What does dry-firing or derailing a bow mean?

Monday, April 6, 2015

Dry-firing is the process of firing your bow without an arrow loaded into it, while derailing a bow means that the string is pulled back and slipped out of the groove on the cams or wheels of the bow. These are usually accidental. Novice archers almost always have the desire to draw back a bow without an arrowójust to see how the weight and cams feel. When they do this they make the mistake of letting the string go which can cause the bow to explode or derail, if the weight of the bow is too heavy for the archer or if the cams are just too much then this is even more likely to happen. Adding possibly slippery fingers or a release they have never tried before are another two things that can cause a dry fire to occur.

If your bow is dry-fired or derailed you will have to find a pro-shop in your area that has a bow press so they can put the bow back together. During this process they will check for anything that may have been damaged during the dry-firing or derailing as limbs can crack or break, cables can fray, cams can be bent, servings can break and sights and rests can even be damaged.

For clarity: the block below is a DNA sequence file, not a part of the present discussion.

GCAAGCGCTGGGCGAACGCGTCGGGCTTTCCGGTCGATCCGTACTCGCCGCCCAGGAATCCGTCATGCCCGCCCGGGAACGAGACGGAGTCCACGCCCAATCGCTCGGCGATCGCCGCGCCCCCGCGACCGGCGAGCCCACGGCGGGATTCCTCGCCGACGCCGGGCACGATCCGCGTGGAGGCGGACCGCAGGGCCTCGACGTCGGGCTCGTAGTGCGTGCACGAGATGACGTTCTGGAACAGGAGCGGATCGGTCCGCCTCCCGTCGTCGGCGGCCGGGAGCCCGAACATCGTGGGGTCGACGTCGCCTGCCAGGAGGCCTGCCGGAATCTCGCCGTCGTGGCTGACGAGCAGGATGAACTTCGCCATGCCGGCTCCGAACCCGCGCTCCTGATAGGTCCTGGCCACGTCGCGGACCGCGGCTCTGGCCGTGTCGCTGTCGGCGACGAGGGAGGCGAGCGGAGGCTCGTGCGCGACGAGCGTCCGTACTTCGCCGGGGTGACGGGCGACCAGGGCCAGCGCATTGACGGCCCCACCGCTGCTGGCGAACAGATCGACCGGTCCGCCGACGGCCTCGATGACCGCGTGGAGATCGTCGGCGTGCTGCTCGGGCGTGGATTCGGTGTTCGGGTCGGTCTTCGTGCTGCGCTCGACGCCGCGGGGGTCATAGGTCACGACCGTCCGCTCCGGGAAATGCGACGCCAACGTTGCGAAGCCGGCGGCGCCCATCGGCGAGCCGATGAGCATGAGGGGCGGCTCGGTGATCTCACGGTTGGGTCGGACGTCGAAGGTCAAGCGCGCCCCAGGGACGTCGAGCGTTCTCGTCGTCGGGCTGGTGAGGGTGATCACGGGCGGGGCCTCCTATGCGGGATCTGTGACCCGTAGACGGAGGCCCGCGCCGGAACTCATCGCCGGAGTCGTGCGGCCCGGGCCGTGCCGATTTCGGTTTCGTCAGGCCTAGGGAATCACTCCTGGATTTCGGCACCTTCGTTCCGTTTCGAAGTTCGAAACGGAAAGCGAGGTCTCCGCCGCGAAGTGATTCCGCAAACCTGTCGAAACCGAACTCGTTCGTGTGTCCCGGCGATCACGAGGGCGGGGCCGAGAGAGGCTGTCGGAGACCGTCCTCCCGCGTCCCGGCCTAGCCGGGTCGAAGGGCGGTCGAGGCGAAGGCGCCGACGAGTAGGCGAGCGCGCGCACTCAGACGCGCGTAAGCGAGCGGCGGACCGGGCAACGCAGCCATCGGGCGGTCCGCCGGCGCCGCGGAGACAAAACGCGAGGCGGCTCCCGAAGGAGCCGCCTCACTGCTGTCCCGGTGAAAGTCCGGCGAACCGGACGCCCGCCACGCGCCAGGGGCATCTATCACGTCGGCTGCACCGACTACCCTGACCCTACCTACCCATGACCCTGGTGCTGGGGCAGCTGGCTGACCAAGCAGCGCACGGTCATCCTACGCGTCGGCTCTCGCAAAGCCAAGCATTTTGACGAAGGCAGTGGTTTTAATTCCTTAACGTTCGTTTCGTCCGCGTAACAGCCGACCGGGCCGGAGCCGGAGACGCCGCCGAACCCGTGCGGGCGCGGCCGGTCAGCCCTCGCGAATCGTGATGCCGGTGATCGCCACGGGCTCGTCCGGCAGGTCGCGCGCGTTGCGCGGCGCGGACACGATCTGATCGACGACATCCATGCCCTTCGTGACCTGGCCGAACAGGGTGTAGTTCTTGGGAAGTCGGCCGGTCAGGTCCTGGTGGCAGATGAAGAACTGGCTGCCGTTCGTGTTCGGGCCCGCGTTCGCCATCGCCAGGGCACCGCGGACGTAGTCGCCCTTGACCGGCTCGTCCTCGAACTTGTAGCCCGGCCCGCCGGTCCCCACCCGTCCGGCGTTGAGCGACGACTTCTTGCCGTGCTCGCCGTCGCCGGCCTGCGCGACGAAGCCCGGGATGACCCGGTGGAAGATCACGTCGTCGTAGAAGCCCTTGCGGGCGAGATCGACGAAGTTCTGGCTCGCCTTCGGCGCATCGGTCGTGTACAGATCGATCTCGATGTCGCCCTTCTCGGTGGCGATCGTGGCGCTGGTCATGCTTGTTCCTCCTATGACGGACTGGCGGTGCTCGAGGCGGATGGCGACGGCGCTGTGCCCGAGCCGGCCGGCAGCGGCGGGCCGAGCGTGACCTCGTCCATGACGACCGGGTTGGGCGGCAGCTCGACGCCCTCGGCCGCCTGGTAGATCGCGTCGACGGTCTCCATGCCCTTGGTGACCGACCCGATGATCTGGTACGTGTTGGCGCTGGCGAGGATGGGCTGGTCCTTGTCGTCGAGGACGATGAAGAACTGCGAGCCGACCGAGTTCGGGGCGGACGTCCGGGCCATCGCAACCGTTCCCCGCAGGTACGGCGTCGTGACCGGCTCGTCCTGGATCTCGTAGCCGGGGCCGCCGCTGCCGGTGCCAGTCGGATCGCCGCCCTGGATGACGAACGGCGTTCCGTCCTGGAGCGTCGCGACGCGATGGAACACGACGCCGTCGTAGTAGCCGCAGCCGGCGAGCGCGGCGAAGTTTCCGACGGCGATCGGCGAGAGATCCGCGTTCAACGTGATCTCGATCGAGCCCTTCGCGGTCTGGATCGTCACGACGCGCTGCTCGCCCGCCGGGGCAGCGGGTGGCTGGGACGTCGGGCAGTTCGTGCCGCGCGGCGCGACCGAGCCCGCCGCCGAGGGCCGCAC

I have witnessed top limbs break in half and whip around and hit the archer behind the shooter when a bow was dry-fired. I have also seen people derail bows right in front of me. Sometimes I think the urge to draw the bow is just too much for the novice archer to handle.

The only way to avoid dry-firing your bow is to have a target in front of you, load an arrow in the bow and shoot the bow. This means that if you want to see how a set of cams feel, how the wall feels, if you can shoot that set weightÖ get a target, get an arrow, load the arrow and shoot the bow. Our pro-shop allows archers to try any bow they are interested in. We also put dry-fire locks on the majority of the bows to help deter novices from pulling the bows back.

I hope this helps you understand what dry-firing and derailing a compound bow means and how to avoid it. - Dana